We developed internal messaging based on existing qualitative research on staff. We wanted staff to feel appreciated and ease their concerns about privacy issues. We also wanted to reassure them that their workloads would not increase as a result of this project, and that participation was strictly voluntary. And we wanted them to know that the film could help decrease complaints from the public about emergency hospital care.

Since the front-line staff would be the stars of the show, it was key that we had their buy-in first, before we even agreed to the project. While a minority of staff was directly involved in filming—the documentary focused on a handful of staff selected via interviews—it would have a significant impact on them all. Staff buy-in and constant communications were crucial to the success of the project. We knew discussions with staff would best be done with the emergency department manager. The manager hosted a series of meetings with staff and included the film producer.

Watch the trailer for the documentary series:

With hospital leadership, we highlighted the film’s public education opportunities to help obtain their approval of the project. We also assured them that patient care would not be interrupted as outlined in detailed agreements in place with the film crew. Public affairs staff supervised the filming on-site for the first few weeks to ensure things went smoothly.

Leading up to and during the series premiere (December 2013 through January 2014) we blitzed all of our local staff communication channels, and published nearly weekly stories in our staff e-newsletter, VCH News. These stories reached the entire health authority, not just VGH, leveraging the opportunity to recognize and engage all front-line staff who work in similar conditions and struggle with the same issues related to morale, engagement and stress. We also sent these stories to the other health authorities across British Columbia., since the series could be viewed across the province, and we wanted to showcase VGH staff to their counterparts, further instilling a sense of pride. We used the e-newsletter’s most widely read section, “People in Profile,” to feature some of the more prominent staff in the series.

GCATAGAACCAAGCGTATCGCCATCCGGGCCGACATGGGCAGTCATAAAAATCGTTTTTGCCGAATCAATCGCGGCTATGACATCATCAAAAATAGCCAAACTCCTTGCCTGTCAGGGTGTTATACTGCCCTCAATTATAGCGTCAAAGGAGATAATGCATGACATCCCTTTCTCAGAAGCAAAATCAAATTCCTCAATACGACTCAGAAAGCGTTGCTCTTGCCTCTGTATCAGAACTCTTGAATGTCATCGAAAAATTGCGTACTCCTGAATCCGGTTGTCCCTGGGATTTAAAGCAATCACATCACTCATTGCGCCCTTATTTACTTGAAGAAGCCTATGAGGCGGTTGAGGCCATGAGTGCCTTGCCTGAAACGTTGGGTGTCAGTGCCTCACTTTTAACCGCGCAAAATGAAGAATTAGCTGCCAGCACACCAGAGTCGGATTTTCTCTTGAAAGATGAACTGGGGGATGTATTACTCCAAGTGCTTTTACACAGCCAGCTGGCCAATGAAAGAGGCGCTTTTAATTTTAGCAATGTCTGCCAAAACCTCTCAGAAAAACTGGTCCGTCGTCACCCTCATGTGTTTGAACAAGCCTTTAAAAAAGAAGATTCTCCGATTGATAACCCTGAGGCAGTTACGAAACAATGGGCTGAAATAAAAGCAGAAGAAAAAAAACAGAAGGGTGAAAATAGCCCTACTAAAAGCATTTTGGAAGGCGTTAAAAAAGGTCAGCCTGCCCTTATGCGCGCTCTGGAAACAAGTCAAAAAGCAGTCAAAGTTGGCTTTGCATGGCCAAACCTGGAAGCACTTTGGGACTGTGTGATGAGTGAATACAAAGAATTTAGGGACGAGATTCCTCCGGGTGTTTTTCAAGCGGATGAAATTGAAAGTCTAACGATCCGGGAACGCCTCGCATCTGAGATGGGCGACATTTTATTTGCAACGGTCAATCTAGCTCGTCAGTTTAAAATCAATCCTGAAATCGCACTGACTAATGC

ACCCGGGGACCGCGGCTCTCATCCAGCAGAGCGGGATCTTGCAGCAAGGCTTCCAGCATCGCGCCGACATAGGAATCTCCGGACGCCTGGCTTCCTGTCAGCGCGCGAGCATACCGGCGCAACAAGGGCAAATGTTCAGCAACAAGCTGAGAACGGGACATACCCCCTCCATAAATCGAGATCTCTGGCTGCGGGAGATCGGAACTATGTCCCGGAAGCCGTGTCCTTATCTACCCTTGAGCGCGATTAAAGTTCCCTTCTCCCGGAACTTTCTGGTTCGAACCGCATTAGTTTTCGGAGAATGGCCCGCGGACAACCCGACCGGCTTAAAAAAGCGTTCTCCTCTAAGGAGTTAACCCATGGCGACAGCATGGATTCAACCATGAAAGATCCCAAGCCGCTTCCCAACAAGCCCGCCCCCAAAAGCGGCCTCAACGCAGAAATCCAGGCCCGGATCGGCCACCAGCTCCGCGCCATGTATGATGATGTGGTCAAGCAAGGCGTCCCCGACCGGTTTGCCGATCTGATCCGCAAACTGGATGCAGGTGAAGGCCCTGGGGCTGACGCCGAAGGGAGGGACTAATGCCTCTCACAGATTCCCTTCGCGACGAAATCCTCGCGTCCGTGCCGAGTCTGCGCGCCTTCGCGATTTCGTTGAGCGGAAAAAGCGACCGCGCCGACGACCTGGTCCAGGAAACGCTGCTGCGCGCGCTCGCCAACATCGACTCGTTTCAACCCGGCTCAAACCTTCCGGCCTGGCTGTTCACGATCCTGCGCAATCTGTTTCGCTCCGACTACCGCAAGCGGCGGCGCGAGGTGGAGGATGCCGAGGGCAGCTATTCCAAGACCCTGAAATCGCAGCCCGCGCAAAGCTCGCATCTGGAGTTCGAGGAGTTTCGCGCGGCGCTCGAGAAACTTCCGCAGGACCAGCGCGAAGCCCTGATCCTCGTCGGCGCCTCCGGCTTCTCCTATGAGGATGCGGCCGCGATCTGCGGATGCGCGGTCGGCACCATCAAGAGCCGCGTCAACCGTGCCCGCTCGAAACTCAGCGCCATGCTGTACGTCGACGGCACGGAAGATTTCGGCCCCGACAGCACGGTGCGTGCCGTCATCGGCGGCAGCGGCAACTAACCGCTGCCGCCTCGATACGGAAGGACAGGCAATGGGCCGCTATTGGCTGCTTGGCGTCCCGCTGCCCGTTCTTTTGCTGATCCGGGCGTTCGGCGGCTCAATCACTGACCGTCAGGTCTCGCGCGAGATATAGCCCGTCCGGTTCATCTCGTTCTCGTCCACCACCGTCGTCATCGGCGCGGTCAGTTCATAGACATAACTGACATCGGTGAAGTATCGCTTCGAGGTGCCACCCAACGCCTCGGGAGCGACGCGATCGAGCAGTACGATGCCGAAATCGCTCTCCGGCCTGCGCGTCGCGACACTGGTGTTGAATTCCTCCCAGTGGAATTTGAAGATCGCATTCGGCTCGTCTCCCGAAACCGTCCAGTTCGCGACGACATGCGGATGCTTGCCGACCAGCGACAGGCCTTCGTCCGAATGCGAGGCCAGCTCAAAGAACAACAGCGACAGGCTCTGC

The results

  • Increase staff satisfaction with their employer (VCH) by 10%. The satisfaction rate increased (on a scale of 1-5) from 3.61 to 3.7, a 2.5% increase (2013 Gallup staff survey vs. March 2014 communication survey)
  • Increase staff morale by 10%. Achieved: The ED manager said morale has improved 33%; 63% of ED staff surveyed said they agreed or strongly agreed that morale improved.
  • Increase staff sense of feeling respected in the workplace by 10%. Achieved: Rate increased from 3.49 to 4 (on a scale of 5), a 15% increase
  • Increase staff sense that VCH’s mission is important by 10%. Achieved: The rate of approval increased from 3.39 to 3.85 (scale out of 5), a 14% increase.
  • >50% of staff feel more appreciated by the public. Achieved: 63% of staff surveyed felt more appreciated by the public
  • >75% of staff agree to participate in documentary and 100% of management support the project. Achieved: 93% of staff asked to participate or agreed to participate; 100% of management supported the project.
  • >75% staff would take part in a similar project in future. Achieved: 89% of staff surveyed would participate in a similar future project
  • >75% hospital/ED management satisfied or extremely satisfied with public affairs’ process and support, and agree to participate in a similar project in the future Achieved: 100% of management surveyed said would participate in future projects Achieved: 100% of management surveyed were satisfied or extremely satisfied
  • Have zero issues or complaints from staff. Achieved: Zero issues or complaints were reported.

The documentary series itself was highly successful. A total of 192,000 viewers tuned in to the first episode, making it the most-watched program in its time slot, topping major network shows, and the biggest documentary series premiere in the Knowledge Network’s history. The premiere episode of the series also had 120,748 video plays online. The series was so popular that it was renewed for a second series.

Tiffany Akins Tiffany Akins leveraged a career in television news to become a corporate communications and public affairs professional specializing in issues and media relations at a nonprofit health authority in Vancouver, British Columbia.